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I know the principle seems consequentialist at first sight, but my point is that by defining what's right not in terms of how good the actual consequences of an action are, but in terms of our reasons to believe those consequences would be good, I am not appealing directly to consequences.

the reasons to believe those consequences would be good must be based on prior experience. If we agree that the future can be predicted from the past (the actual consequences of prior choices), then we are fully consequentialist. If , while we had all the reasons to choose A, in happens that this was a worse choice than B, then it means we poorly understood the situation and it's a call to revise our descision making. There, consequentialism ties with the scientific method.

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Just to offer a contrary opinion, I believe your maxim could be seen as deontological. It is stated as an imperative, it does not assume foreknowledge of consequences and outcomes, only "reasons to believe." It is not hypothetical, it transcends the interests of any given individual.

Above all, it conforms somewhat to the Kantian idea of an internal coherence, the actions are necessary to the conditions that make those action possible in the first place. In this case, we can assume that sentience itself is necessary for the possibility of moral actions to begin with, so that the stated aim gives it a nearly tautological symmetry, not unlike Kant's.

But even more than Kant's categorical imperative it is pretty vacuous. The "we" is too vague to qualify the "belief," when beliefs of any individual can obviously be judged mistaken. It seems like it's assuming a universal ground it ought to be proving. And the "total long-term quality" is immeasurable, could even apply to wicked actions that provoke good ones, as in the ever-problematic case of Judas.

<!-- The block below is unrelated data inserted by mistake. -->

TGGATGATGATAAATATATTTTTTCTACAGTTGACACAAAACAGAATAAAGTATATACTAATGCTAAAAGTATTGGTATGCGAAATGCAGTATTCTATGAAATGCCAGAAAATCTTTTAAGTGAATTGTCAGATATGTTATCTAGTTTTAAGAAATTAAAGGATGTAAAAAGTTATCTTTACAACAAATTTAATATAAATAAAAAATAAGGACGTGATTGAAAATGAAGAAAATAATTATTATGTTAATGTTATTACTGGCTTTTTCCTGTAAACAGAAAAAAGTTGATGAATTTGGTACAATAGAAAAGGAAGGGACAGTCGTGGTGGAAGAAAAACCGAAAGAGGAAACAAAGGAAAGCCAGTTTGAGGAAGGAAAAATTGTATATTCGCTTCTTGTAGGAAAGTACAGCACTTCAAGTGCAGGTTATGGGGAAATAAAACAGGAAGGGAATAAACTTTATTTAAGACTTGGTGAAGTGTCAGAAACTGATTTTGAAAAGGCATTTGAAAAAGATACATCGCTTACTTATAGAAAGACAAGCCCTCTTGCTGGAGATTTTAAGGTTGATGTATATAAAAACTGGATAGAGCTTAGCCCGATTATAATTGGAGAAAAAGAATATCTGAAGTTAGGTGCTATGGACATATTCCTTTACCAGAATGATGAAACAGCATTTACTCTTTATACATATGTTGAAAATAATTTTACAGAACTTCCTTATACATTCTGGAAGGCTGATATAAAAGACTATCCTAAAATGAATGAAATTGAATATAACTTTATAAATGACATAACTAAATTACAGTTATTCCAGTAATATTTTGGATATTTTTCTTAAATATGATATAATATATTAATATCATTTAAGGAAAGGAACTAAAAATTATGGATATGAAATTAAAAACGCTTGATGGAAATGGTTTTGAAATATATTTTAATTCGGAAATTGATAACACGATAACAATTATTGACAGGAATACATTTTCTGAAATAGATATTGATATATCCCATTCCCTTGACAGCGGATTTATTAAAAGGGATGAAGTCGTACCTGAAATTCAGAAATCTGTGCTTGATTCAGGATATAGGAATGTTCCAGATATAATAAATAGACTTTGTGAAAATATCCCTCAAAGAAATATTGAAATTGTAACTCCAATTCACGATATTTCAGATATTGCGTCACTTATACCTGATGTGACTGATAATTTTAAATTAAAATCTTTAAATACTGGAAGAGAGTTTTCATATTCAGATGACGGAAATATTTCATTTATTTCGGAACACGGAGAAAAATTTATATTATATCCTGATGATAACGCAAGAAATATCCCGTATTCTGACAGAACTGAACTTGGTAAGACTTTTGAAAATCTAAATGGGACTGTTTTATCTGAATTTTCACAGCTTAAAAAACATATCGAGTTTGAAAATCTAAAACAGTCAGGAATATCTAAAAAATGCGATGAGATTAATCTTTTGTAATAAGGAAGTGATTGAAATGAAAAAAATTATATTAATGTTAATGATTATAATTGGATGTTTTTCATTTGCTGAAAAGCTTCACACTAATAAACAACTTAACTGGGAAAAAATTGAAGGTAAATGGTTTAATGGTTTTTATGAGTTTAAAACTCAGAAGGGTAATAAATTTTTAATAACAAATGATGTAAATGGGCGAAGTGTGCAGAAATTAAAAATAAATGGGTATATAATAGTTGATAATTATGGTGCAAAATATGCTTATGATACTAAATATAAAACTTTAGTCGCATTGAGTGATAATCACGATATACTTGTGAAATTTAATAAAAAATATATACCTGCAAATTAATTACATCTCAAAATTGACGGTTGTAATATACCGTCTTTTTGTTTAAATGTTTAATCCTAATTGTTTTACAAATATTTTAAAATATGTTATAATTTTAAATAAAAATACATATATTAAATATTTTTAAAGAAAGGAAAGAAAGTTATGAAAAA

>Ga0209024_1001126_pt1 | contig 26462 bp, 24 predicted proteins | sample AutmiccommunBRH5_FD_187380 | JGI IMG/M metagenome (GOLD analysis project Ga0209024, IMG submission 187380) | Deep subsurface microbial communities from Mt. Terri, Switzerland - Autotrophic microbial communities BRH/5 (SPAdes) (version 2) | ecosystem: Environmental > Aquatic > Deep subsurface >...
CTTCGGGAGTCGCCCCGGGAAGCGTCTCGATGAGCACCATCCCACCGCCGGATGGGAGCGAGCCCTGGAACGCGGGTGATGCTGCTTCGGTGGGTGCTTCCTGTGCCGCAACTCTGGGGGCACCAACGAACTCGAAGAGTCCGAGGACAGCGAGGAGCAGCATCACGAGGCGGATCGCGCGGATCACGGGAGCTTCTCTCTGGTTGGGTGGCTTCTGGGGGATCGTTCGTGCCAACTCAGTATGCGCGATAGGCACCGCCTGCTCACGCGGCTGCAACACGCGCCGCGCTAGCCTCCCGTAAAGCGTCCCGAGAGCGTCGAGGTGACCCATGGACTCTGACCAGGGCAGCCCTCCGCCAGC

It does appear to be consequentialist and utilitarian on the face of it, conditioning actions on reasonable beliefs and the stated goal of maximizing a good. I am only suggesting that the goal of supporting "sentient life" makes the moral "sentient act" self-rationalizing in an internally necessary way, which might fit some definition of deontological morality.

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    "it does not assume foreknowledge of consequences and outcomes, only "reasons to believe."" If consequentialist theories had to assume foreknowledge of outcomes none would be applicable at all, for we are mere humans and all we have are "reasons to believe" what the outcome will be. Deontologism is an entirely different view, it is "never lie, even when a Nazi asks you were you hid a bunch of Jewish children". The mere fact that OP's formulation is concerned with consequences is, well, consequentialist.
    – armand
    Apr 9 at 0:39
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    @armand One of Kant's arguments against consequentialism is precisely that it assumes, indeed assumes by definition, we can know outcomes of, e.g., lying to the Nazis, where his theory allows for no certainty in such matters. A "consequence" is generally attached to an interest, and in this case, I am arguing, the interest is so general that it is closer too Kant's "could be a universal law," which could also be narrowly defined as a "consequence." I don't think there is really any totally clear dividing line where any sort of motive is present, including the motive of wanting to be moral. Apr 9 at 18:17
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    Every single moral framework is about finding a universal rule for determining the correct behavior, otherwise they are no framework at all. Consequentialist maxims like "People should act in order to maximize utility" is no exception. What makes a framework deontologist is the disregard for consequences, but the OP's proposal is clearly about consequences. The "most reason to believe" formulation changes nothing, as it is how we make all of our decisions anyway. Nobody assumes foreknowledge, only best judgment, I.e. "most reason to believe".
    – armand
    Apr 9 at 21:52